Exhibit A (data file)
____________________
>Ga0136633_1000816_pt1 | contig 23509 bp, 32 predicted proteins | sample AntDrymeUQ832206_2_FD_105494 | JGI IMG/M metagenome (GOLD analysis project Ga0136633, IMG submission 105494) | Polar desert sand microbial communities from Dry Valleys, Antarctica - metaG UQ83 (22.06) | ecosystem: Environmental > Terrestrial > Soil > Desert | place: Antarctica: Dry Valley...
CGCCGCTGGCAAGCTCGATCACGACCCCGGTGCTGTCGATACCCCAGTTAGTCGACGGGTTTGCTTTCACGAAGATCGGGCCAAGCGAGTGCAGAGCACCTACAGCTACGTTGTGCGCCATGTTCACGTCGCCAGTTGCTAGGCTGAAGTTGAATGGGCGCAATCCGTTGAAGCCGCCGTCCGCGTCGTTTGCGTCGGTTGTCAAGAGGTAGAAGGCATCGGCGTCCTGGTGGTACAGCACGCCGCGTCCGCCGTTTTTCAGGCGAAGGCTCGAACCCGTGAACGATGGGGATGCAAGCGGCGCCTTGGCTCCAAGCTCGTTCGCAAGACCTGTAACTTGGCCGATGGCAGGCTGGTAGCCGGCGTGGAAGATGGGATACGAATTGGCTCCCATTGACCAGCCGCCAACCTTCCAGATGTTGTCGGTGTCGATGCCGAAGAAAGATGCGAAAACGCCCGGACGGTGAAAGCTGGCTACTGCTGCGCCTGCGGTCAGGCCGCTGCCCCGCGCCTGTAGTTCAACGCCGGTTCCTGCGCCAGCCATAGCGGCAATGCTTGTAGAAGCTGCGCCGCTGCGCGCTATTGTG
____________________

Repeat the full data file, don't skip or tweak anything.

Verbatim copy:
>Ga0136633_1000816_pt1 | contig 23509 bp, 32 predicted proteins | sample AntDrymeUQ832206_2_FD_105494 | JGI IMG/M metagenome (GOLD analysis project Ga0136633, IMG submission 105494) | Polar desert sand microbial communities from Dry Valleys, Antarctica - metaG UQ83 (22.06) | ecosystem: Environmental > Terrestrial > Soil > Desert | place: Antarctica: Dry Valley...
CGCCGCTGGCAAGCTCGATCACGACCCCGGTGCTGTCGATACCCCAGTTAGTCGACGGGTTTGCTTTCACGAAGATCGGGCCAAGCGAGTGCAGAGCACCTACAGCTACGTTGTGCGCCATGTTCACGTCGCCAGTTGCTAGGCTGAAGTTGAATGGGCGCAATCCGTTGAAGCCGCCGTCCGCGTCGTTTGCGTCGGTTGTCAAGAGGTAGAAGGCATCGGCGTCCTGGTGGTACAGCACGCCGCGTCCGCCGTTTTTCAGGCGAAGGCTCGAACCCGTGAACGATGGGGATGCAAGCGGCGCCTTGGCTCCAAGCTCGTTCGCAAGACCTGTAACTTGGCCGATGGCAGGCTGGTAGCCGGCGTGGAAGATGGGATACGAATTGGCTCCCATTGACCAGCCGCCAACCTTCCAGATGTTGTCGGTGTCGATGCCGAAGAAAGATGCGAAAACGCCCGGACGGTGAAAGCTGGCTACTGCTGCGCCTGCGGTCAGGCCGCTGCCCCGCGCCTGTAGTTCAACGCCGGTTCCTGCGCCAGCCATAGCGGCAATGCTTGTAGAAGCTGCGCCGCTGCGCGCTATTGTG